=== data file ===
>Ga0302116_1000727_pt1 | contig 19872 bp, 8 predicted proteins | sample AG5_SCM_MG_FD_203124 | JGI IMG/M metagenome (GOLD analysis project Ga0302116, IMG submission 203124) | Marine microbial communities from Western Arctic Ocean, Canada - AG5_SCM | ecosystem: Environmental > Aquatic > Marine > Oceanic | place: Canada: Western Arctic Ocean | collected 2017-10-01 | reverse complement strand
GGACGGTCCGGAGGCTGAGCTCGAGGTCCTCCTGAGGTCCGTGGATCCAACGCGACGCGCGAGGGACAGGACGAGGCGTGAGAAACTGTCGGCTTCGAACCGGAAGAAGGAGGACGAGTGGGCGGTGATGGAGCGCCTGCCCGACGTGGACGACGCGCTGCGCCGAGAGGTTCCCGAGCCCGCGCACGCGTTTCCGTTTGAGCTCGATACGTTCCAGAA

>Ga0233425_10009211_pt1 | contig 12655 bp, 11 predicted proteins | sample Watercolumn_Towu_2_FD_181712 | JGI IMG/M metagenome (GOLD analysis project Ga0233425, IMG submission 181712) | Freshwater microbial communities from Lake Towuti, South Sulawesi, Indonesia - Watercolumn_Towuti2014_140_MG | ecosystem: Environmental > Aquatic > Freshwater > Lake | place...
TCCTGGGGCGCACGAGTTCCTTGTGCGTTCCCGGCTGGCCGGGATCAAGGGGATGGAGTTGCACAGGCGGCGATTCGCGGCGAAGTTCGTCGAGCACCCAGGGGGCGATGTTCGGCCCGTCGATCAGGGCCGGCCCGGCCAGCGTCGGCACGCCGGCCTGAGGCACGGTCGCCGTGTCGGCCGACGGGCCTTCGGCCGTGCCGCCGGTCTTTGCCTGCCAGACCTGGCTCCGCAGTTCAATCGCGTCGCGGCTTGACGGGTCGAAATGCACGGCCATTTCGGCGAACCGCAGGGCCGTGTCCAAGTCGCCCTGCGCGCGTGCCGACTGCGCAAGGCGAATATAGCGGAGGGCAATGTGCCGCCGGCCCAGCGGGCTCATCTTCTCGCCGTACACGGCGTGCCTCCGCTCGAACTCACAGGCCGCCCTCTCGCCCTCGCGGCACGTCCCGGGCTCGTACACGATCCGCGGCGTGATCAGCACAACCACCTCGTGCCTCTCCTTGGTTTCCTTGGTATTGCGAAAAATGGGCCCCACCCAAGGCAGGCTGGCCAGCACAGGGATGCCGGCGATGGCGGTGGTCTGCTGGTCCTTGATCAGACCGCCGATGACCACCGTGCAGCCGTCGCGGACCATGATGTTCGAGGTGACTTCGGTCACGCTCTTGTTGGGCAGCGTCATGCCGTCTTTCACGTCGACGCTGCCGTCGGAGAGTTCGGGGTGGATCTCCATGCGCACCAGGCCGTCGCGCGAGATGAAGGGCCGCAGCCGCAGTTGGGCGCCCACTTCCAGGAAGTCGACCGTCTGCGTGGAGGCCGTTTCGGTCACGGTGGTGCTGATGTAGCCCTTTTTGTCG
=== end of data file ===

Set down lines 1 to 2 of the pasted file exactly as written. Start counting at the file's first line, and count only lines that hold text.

>Ga0302116_1000727_pt1 | contig 19872 bp, 8 predicted proteins | sample AG5_SCM_MG_FD_203124 | JGI IMG/M metagenome (GOLD analysis project Ga0302116, IMG submission 203124) | Marine microbial communities from Western Arctic Ocean, Canada - AG5_SCM | ecosystem: Environmental > Aquatic > Marine > Oceanic | place: Canada: Western Arctic Ocean | collected 2017-10-01 | reverse complement strand
GGACGGTCCGGAGGCTGAGCTCGAGGTCCTCCTGAGGTCCGTGGATCCAACGCGACGCGCGAGGGACAGGACGAGGCGTGAGAAACTGTCGGCTTCGAACCGGAAGAAGGAGGACGAGTGGGCGGTGATGGAGCGCCTGCCCGACGTGGACGACGCGCTGCGCCGAGAGGTTCCCGAGCCCGCGCACGCGTTTCCGTTTGAGCTCGATACGTTCCAGAA